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Growing Amaryllis

Amaryllis, or Hippeastrums as they are more correctly named, bear beautiful, exotic looking flowers and are really easy to grow. Just plant the bulb in good potting soil. Some thin, twiggy birch or hazel sticks added to the pot will provide some support to keep the blooms upright, but little else is required. Water regularly and provide bright, indirect light. Blooms will appear four to six weeks after planting.

Large Amaryllis bulb ready for planting
Large Amaryllis bulb ready for planting

Having never grown them before, I've decided on growing just one this year to see how I get on and then treating myself to a new variety next year. You can keep bulbs for flowering again the following year so they are a good investment. I like the idea of having some flowers on display in the house in the dark Winter months. If you plant your Amaryllis towards the end of October then you should have blooms in time for Christmas.

I've chosen a variety called 'Lima' which has deep burgundy flowers with a hint of green. There are some lovely understated varieties on offer. I've been put off in the past as some Amaryllis flowers seemed a bit loud and vulgar but if you browse the bulb catalogues, you are sure to find one that you like. Think about your interior decoration and what will look good in your house.

Potting up

Plant each bulb in a heavy, 6-8" pot. You can add a drainage layer of crocks or gravel to the bottom of the pot to assist drainage and also provide ballast. Lightweight pots may tip over. Plant the bulb, pointed-end-up, in potting compost. Pack the soil gently around the bulb so approximately one-third of the bulb remains above the soil.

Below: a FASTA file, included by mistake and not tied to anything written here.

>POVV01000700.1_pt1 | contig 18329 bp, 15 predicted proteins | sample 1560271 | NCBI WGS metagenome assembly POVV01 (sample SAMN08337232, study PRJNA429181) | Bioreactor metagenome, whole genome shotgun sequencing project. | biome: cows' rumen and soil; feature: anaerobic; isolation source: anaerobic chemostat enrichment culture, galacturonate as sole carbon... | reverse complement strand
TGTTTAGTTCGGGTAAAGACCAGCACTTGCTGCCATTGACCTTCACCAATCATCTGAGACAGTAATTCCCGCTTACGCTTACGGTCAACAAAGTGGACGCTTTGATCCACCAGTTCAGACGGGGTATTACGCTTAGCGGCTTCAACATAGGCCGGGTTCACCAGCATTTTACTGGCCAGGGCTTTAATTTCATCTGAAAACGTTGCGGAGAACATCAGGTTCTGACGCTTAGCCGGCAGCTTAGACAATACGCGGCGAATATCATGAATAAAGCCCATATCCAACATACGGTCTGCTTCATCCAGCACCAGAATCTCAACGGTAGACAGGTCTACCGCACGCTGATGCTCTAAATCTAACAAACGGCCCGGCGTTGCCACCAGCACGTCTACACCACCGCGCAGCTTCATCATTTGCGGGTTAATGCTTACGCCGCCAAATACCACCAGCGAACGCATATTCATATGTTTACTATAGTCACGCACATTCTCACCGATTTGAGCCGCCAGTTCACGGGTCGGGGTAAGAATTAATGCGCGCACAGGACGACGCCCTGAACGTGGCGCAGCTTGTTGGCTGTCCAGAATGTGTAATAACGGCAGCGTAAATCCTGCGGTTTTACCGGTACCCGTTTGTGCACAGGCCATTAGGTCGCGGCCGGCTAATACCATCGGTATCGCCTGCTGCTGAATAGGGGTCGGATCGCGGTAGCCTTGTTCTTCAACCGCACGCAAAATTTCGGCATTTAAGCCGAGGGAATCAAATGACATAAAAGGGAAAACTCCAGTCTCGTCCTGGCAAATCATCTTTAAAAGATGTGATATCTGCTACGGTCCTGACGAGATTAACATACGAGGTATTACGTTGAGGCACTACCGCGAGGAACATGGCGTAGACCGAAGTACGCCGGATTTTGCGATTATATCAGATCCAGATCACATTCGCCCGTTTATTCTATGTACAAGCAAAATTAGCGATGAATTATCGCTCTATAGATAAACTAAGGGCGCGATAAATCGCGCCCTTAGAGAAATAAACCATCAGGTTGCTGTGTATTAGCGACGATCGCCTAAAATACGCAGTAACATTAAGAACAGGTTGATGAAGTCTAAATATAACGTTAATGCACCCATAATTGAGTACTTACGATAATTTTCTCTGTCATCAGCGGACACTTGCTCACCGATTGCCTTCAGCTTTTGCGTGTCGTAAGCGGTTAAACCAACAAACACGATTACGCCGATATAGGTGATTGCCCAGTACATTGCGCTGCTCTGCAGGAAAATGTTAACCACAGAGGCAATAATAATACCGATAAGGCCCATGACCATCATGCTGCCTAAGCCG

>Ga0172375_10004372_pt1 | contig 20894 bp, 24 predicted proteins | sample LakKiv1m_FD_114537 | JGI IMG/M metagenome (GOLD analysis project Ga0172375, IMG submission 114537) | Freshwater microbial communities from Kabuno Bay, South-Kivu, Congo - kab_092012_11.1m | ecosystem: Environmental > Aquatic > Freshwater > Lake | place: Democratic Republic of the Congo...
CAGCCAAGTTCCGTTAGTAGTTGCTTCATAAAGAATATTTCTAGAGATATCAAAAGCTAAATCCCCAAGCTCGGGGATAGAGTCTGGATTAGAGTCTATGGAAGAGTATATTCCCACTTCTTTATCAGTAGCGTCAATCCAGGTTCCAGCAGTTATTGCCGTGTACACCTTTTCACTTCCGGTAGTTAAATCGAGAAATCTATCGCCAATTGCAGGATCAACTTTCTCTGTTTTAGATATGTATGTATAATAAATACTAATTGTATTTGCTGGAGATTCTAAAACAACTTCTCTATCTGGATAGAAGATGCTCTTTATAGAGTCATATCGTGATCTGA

Amaryllis bulb
Amaryllis in its pot


Place in a sunny location, out of direct sunlight, and water sparingly until you see about 2" of new growth. From then on, water regularly. As the plant grows, turn the pot periodically to encourage the stalk to grow straight. Within five to eight weeks, you will have an exciting and dramatic floral display. When in flower, if you move the plant to a cooler place, about 15–18°C (60-65°F), you will extend the flowering period.

Each individual flower should last two or even three weeks before they go brown. As each one fades, cut it off at the top of the stalk.

Keeping bulbs for next year

Amaryllis can be encouraged to flower again the following year. It just takes a little planning and extra care, but it is worth it if you find a variety you really like.

When the whole stalk has finished flowering and begins to sag, cut it to within 1" of the top of the bulb. Continue to water and feed regularly with liquid houseplant feed. Your bulb will grow a few leaves during Spring and Summer to help produce energy for the following year's flowers. In mid-August, start to withhold water and let the foliage die back naturally until the pot dries out completely. Store the dormant bulb in a cool, dark and dry place for a minimum of eight weeks. Approx. 5-8 weeks before you want the Amaryllis to flower again, repot the bulb in fresh potting soil and resume watering — sparingly at first. Once you see new growth, increase watering. By following these basic guidelines, you will be able to encourage your amaryllis to flower year after year.


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